On Friday, March 4th, the ever-widening investigation into corruption at Petrobras, the state-owned oil company in Brazil, ensnared former President Luis Inacio Lula da Silva. Federal police raided his residence outside Sao Paulo and brought him in for three hours of questioning. Then, just yesterday, state prosecutors filed charges against Lula for money laundering, with regards to a beachfront villa they claim he owns and has kept hidden.
It’s all part of an investigation called “Operation Carwash,” or Lava Jato in Portuguese, over a vast network of kickbacks that Petrobras allegedly gave to a consortium of infrastructure companies and network of politicians across the party spectrum, but mostly to the governing Worker’s Party (PT).
The best for Brazil’s democracy and efforts to ensure integrity in both the public and private sphere is that both sides maintain restraint in converting this into a political, partisan showdown on the street.
- Amy Williams
When news of the Friday’s dawn raid broke, protests—some violent—erupted on the streets of Sao Paulo. Just a week before, Lula had declared that he might run for president in the next election and that he was the most honest man in the country.
Following his detainment Friday, Lula quickly denounced his “arrest” as political scaremongering — an attempt by the elite to discredit him and recover the government from his PT.
Beginning with his own party’s Twitter announcement of him being a “political prisoner,” both sides moved quickly to rally supporters and win public support. President Dilma Rousseff, herself not under investigation but with allegations swirling ever closer, went to visit Lula, her predecessor and mentor, at his home on Saturday, along with hundreds of supporters.
Brazil ex-President Lula da Silva charged in money laundering probe
Brazil hit by Zika, a mysterious rash of babies born with small heads
Inmate contest brings holiday cheer in Brazil
Brazilian pups get their day for Carnival
Rural miners in Brazil hope for diamond finds in rough conditions
Brazil ex-President Lula da Silva held for questioning, home raided in corruption probe
President Rousseff has claimed that the ongoing political crisis is not the result of mismanagement on her part, despite dismal approval ratings and a cratering economy, but the result of sore losers from the 2014 election not content to wait until 2018 for a new government. One can’t help but note that she was Chair of Petrobras at the time when much of the corruption took place, and wonder, given her reputation has a micro-manager, how much she actually knew or is implicated in the scandal.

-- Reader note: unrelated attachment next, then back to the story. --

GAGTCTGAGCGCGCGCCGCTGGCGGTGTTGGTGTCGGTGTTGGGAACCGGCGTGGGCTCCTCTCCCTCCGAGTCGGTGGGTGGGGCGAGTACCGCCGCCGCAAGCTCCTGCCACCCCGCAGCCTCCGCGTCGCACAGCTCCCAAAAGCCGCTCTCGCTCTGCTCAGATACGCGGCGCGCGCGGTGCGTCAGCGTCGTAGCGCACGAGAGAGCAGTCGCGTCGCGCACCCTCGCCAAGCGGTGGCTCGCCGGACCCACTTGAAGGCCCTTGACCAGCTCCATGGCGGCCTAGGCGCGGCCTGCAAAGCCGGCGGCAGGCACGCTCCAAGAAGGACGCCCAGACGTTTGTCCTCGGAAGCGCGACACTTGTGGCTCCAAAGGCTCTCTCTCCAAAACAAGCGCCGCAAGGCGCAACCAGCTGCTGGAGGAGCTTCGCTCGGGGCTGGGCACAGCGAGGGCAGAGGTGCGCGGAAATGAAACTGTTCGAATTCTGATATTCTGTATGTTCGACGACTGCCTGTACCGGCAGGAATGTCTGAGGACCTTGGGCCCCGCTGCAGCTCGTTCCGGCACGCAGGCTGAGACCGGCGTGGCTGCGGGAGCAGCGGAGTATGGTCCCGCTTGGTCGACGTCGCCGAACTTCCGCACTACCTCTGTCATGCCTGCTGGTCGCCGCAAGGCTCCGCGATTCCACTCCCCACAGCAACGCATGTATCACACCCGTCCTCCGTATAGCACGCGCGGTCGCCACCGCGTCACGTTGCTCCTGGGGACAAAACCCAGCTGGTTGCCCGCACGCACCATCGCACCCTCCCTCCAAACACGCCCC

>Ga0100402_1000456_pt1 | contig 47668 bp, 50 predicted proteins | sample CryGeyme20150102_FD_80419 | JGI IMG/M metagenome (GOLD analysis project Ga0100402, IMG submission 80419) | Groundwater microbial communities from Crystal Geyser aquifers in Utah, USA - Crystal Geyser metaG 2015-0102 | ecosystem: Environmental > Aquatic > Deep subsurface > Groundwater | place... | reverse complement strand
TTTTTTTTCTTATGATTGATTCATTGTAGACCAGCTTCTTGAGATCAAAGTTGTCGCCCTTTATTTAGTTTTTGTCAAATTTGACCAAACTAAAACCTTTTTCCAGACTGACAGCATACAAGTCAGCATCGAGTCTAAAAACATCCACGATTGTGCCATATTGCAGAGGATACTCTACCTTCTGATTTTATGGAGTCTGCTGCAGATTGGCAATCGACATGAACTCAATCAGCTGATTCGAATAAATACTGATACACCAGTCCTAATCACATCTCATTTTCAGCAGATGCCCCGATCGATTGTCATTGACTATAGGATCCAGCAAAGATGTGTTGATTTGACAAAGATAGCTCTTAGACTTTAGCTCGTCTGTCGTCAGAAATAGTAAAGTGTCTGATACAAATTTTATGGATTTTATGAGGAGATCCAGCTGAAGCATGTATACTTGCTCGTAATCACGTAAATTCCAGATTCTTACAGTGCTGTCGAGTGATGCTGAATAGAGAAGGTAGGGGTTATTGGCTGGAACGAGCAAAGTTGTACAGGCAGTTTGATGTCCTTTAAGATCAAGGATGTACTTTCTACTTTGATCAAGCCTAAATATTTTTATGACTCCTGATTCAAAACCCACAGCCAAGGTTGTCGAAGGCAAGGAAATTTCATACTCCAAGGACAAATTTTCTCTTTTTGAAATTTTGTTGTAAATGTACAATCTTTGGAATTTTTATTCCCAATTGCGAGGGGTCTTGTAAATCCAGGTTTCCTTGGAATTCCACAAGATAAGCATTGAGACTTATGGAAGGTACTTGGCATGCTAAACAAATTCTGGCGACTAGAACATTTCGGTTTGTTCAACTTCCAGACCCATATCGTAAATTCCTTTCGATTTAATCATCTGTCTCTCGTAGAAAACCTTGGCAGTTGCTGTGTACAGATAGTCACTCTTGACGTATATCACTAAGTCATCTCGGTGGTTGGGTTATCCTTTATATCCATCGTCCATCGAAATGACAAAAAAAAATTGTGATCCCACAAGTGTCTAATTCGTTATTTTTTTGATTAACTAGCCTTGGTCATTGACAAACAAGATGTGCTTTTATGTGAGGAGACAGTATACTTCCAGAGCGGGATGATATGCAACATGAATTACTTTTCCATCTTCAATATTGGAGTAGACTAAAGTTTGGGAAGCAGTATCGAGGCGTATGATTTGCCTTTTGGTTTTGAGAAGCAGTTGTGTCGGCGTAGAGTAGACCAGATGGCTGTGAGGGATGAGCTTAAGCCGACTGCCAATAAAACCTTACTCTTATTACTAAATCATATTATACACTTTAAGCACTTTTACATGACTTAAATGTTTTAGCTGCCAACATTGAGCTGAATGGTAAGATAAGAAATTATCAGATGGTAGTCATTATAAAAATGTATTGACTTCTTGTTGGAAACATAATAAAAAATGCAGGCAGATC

The important question is what this will mean for Brazil’s democracy, especially in the next few weeks. Is this just the latest stage of a much-needed cleansing of corruption and rot of Brazil’s political and business class?
The case has brought to light the billions of dollars that have lined the pockets of politicians and business leaders from across the ideological spectrum, possibly even touching the beloved international icon, Lula. Or is this a political witch-hunt, a new type of “coup,” brought on by the elites trying to bring down the symbol of social mobility for the masses, as has been claimed by Lula and the PT?
The risk is that, with Lula and the PT rallying their supporters and opposition groups staging their own protests over corruption and demanding that Rousseff resign, chaos and even potential conflict will come to Brazil’s streets. Ultimately, it will come down to the trust Brazilians have in their institutions to objectively resolve this issue.
While Brazilians have long considered their government inept or partisan, the past two decades of democracy have brought a series of reforms—including by the PT—that have helped to strengthen and ensure the independence of the Brazilian state.
Ironically, as Lula and other members of the PT denounce the current investigation as a political witch-hunt, they undercut the very institutions they had helped to build. The mere act of calling the popular, iconic former president in for questioning does not prove political motive. But it does require the state prosecutors avoiding even a whiff of partisanship.
So far the prosecutors investigating Lula appear to be trying. Their statement following Lula’s questioning made it clear that “questioning” based on evidence and suspicions does not equal final judgment, though at least one, Carlos Fernando Lima, also made it clear that being a former president did not make one exempt from investigation.
Unfortunately, it looks nearly impossible to keep politics out. While it is clear that there did exist a vast network of kickbacks among private construction companies and Petrobras (see the 19-year sentence issued to the former CEO, Marcelo Odebrecht, of one of the major construction firms involved), rather than allow the investigation to proceed unimpeded, both the PT and the opposition are jumping on every step as an excuse to wage hold political rallies.
The opposition is planning nationwide protests this upcoming Sunday, with the PT planning to hold its own the following week (March 19th).
The best for Brazil’s democracy and efforts to ensure integrity in both the public and private sphere is that both sides maintain restraint in converting this into a political, partisan showdown on the street. As one commentator put it, Brazil isn’t Venezuela, but then again, not so long ago, Venezuela wasn’t Venezuela either.
Amy Williams is co-founder and managing director of Global Americans, a Brooklyn based think-tank focusing on foreign policy, human rights and social inclusion in Latin America.